The key to this "success" has been an impressive 30% increase in tax collection over last year. This increase has been possible due to the government's fiscal reform, which altered the country's tax structure. This reform resulted in a 25% drop in revenue from direct taxes (income and property taxes) and a 29% increase from indirect consumer taxes, particularly those of the so-called fiscal industries (products to which the government applies substantial selective consumer taxes; in Nicaragua, cigarettes, beer, rum and soft drinks). In other words, the higher-income sectors of the population now pay less taxes and the lower-income sectors pay more.

How has the government increased its income from indirect consumer taxes if the economy is in recession and the population's buying power has dropped? First, controlling inflation stabilizes tax collection and value. Last year, rampant inflation "ate" fiscal income and prompted people to postpone tax payments until the face value was almost worthless.

Second, the 400% devaluation in March substantially increased the córdoba price of imports, and thus increased the sales taxes collected from Nicaragua's considerable commercial sector. The government has also played a key role in authorizing credits for imports, which facilitates tax collection. In addition, the government took repressive measures against contraband and considerably decreased import duties, stimulating merchants to process their imports through legal channels.

Third, tax collection from the fiscal industries increased because of expanded consumption of nationally-produced products, displacing imported products that had generally been entering the country as contraband. This substitution was possible both because the devaluation raised the price of imported products and because the government reduced taxes on the national substitutes when it implemented the economic plan, somewhat improving their competitiveness. After the March maxi-devaluation, the average price increase for domestically-produced cigarettes, beer and soft drinks was only half of the price hike for similar imports.

The increased sales volume of these products more than compensated for the drop in taxes per unit sold, thus increasing the government's total tax income. In addition, the government provided the Coca-Cola factory with $2 million in low-interest loans to rehabilitate its industrial plant, while the owners of the Flor de Caña rum factory successfully pressured the government not to authorize credits for rum imports.

But the deficit reduction has also been the result of a 6.4% drop in fiscal spending in relation to the same March-September period last year. This reduction would be even greater if we subtract the new, one-time occupational conversion program, which represents 9% of this year's fiscal spending. In addition, an IMF memorandum indicates that the Nicaraguan government has reinitiated its interest payments on the public debt, which represents another 7% of fiscal spending up to September. Excluding these two categories, the result is a 22% contraction in resources available for normal central government operations compared to last year.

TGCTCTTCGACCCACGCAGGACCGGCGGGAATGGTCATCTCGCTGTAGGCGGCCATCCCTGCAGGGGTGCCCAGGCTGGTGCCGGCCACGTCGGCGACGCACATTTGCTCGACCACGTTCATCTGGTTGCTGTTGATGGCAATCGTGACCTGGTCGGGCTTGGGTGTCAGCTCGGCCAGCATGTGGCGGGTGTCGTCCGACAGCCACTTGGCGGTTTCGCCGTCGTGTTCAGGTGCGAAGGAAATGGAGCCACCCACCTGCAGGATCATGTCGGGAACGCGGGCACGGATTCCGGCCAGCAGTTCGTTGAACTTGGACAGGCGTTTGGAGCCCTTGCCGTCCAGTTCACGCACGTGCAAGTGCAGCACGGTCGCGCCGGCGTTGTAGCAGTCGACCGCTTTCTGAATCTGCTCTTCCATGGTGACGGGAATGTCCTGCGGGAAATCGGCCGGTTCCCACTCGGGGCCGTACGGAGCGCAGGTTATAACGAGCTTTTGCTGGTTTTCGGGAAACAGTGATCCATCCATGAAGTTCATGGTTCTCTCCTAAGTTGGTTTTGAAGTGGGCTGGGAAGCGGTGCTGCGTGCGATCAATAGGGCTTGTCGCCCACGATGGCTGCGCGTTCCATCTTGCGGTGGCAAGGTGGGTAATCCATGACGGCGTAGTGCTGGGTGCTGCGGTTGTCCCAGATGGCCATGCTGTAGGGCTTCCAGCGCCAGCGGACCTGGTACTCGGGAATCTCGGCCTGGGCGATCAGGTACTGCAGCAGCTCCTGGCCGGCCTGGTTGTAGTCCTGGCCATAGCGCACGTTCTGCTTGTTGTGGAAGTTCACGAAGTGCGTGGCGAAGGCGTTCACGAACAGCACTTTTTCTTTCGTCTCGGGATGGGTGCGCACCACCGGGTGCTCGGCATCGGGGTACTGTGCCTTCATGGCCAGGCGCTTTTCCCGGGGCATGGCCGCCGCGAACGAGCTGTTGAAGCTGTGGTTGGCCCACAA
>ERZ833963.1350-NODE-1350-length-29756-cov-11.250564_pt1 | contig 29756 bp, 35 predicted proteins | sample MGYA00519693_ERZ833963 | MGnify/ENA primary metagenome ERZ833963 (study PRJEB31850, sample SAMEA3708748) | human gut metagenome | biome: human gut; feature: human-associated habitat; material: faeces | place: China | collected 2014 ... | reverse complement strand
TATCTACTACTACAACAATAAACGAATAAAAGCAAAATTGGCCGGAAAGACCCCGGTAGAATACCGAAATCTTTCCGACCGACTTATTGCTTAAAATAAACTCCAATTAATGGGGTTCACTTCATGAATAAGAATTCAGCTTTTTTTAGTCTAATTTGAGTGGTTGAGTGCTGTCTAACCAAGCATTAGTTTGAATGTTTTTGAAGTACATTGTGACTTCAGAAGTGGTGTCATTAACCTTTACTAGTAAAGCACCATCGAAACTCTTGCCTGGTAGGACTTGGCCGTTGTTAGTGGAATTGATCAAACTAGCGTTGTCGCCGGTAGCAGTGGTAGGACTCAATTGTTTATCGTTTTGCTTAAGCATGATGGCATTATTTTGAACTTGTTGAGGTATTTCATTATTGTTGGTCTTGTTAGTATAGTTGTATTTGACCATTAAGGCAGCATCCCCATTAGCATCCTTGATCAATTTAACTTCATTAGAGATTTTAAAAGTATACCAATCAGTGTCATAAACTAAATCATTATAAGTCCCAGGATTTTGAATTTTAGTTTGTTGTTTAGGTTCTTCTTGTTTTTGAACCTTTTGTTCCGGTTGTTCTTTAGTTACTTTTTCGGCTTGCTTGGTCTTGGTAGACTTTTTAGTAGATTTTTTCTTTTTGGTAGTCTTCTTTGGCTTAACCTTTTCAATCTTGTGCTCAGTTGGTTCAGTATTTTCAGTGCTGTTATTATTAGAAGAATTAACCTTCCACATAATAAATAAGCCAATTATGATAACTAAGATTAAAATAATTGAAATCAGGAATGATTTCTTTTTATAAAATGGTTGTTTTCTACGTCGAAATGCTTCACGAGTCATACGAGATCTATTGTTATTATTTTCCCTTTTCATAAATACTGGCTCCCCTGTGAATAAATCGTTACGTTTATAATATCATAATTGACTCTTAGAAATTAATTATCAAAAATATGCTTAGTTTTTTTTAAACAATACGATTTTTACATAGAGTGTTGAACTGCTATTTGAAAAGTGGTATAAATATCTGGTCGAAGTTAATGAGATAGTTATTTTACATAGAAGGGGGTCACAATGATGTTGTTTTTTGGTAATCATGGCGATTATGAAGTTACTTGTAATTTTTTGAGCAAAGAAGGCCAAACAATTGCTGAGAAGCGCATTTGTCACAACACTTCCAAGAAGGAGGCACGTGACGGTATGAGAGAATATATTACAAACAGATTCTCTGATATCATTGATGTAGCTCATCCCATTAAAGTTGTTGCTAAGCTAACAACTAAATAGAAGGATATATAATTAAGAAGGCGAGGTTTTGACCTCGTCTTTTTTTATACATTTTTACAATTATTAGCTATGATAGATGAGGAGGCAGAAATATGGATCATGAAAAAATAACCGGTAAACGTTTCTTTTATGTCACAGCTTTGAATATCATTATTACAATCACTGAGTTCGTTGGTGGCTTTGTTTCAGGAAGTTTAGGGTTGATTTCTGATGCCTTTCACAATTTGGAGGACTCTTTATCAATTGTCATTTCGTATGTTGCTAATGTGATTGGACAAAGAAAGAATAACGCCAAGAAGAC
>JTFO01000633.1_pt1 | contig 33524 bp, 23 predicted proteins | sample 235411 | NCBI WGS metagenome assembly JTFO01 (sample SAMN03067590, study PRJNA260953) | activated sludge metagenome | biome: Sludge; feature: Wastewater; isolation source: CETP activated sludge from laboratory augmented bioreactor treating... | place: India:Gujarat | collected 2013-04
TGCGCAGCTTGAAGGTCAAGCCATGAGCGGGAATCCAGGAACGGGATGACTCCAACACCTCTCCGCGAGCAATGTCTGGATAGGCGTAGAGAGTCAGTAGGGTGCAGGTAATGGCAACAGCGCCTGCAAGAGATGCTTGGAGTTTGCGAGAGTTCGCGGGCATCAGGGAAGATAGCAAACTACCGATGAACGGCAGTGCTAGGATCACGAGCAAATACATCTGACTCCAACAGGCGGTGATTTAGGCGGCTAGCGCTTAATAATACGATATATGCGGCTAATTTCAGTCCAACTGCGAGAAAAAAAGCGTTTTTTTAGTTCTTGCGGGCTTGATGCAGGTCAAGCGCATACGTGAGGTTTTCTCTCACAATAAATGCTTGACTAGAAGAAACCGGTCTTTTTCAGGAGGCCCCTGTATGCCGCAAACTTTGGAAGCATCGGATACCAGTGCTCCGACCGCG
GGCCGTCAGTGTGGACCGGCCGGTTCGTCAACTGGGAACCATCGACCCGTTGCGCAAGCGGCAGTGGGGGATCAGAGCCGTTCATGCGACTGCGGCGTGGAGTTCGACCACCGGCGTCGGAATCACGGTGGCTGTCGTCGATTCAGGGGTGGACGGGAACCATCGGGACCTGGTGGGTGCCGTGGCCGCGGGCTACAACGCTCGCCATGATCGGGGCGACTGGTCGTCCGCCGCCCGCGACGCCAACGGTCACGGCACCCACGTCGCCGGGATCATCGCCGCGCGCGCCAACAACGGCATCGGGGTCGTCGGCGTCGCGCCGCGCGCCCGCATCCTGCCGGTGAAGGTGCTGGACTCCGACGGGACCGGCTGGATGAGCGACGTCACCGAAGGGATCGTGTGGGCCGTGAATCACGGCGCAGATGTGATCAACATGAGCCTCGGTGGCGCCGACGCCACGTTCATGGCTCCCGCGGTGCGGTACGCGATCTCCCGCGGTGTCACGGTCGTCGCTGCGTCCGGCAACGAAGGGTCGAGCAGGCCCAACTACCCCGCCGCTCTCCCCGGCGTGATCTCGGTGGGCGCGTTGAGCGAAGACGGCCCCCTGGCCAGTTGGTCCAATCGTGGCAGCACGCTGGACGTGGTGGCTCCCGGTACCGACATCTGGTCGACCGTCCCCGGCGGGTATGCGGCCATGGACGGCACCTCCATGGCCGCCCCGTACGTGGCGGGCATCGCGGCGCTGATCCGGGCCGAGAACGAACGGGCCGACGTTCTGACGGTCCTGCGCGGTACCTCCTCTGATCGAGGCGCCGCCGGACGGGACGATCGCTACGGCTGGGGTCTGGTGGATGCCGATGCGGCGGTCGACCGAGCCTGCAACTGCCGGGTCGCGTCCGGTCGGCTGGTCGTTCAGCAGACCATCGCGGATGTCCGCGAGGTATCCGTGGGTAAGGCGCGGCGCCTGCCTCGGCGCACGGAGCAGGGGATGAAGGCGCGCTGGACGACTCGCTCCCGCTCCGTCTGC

Daily reports in the national media about the disastrous condition of the national health and education systems should, then, come as no surprise. It also not surprising that judiciary employees have decided to go on strike, or that the police cannot deal with the increase in crime due to the lack of minimal operating resources, or that there are so many other on-going signs of social disintegration.

Increased unemployment rates resulting from the occupational conversion program must be added to this. According to government propaganda, this program would facilitate the transformation of thousands of public and military employees into small businesspeople. More than 11,500 public employees—3,000 of them from the national banking system, 2,700 from institutions providing basic public services (water, power and communications) and about 5,000 members of the armed forces—have participated in the plan.

These employees, workers and soldiers were attracted by the relatively large indemnification they were offered in exchange for leaving low-paying jobs. Government propaganda dangled promises of becoming small business owners overnight: "I can already see myself with my own beauty parlor," swooned one woman in a television advertisement. But, in reality, the majority of those who accepted the plan invested their indemnity in micro-projects within the already overcrowded small commerce sector—and promptly went under due to the depressed internal market and increasingly fierce competition.

In conclusion, the "bill" for reducing the fiscal deficit has been paid by the popular sectors. On the one hand, they are paying more taxes and on the other receiving poorer services and losing their jobs. Nevertheless, despite its disastrous social effects, the government plans to make additional cuts and privatize public services.